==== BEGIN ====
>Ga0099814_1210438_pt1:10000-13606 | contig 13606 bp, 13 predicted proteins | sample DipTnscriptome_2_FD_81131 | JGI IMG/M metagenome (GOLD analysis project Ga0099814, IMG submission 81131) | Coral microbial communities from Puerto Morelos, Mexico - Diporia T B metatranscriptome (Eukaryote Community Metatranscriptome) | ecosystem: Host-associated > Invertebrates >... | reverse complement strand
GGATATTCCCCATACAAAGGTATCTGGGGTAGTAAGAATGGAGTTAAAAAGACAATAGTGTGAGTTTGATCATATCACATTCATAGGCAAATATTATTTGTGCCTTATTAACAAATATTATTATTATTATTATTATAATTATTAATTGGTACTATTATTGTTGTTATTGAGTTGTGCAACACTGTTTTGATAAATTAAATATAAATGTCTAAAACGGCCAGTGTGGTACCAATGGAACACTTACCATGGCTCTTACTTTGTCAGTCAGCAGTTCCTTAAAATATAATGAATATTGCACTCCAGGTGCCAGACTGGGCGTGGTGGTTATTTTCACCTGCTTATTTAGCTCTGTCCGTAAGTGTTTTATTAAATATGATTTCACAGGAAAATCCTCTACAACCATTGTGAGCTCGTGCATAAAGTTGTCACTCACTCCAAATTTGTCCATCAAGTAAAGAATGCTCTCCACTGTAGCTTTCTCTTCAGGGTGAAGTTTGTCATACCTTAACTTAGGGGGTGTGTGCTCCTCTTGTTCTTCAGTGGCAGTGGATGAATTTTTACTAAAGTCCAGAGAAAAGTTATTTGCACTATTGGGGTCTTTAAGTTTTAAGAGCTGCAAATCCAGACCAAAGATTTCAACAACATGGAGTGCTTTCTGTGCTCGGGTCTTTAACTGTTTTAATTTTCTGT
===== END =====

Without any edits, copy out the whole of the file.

>Ga0099814_1210438_pt1:10000-13606 | contig 13606 bp, 13 predicted proteins | sample DipTnscriptome_2_FD_81131 | JGI IMG/M metagenome (GOLD analysis project Ga0099814, IMG submission 81131) | Coral microbial communities from Puerto Morelos, Mexico - Diporia T B metatranscriptome (Eukaryote Community Metatranscriptome) | ecosystem: Host-associated > Invertebrates >... | reverse complement strand
GGATATTCCCCATACAAAGGTATCTGGGGTAGTAAGAATGGAGTTAAAAAGACAATAGTGTGAGTTTGATCATATCACATTCATAGGCAAATATTATTTGTGCCTTATTAACAAATATTATTATTATTATTATTATAATTATTAATTGGTACTATTATTGTTGTTATTGAGTTGTGCAACACTGTTTTGATAAATTAAATATAAATGTCTAAAACGGCCAGTGTGGTACCAATGGAACACTTACCATGGCTCTTACTTTGTCAGTCAGCAGTTCCTTAAAATATAATGAATATTGCACTCCAGGTGCCAGACTGGGCGTGGTGGTTATTTTCACCTGCTTATTTAGCTCTGTCCGTAAGTGTTTTATTAAATATGATTTCACAGGAAAATCCTCTACAACCATTGTGAGCTCGTGCATAAAGTTGTCACTCACTCCAAATTTGTCCATCAAGTAAAGAATGCTCTCCACTGTAGCTTTCTCTTCAGGGTGAAGTTTGTCATACCTTAACTTAGGGGGTGTGTGCTCCTCTTGTTCTTCAGTGGCAGTGGATGAATTTTTACTAAAGTCCAGAGAAAAGTTATTTGCACTATTGGGGTCTTTAAGTTTTAAGAGCTGCAAATCCAGACCAAAGATTTCAACAACATGGAGTGCTTTCTGTGCTCGGGTCTTTAACTGTTTTAATTTTCTGT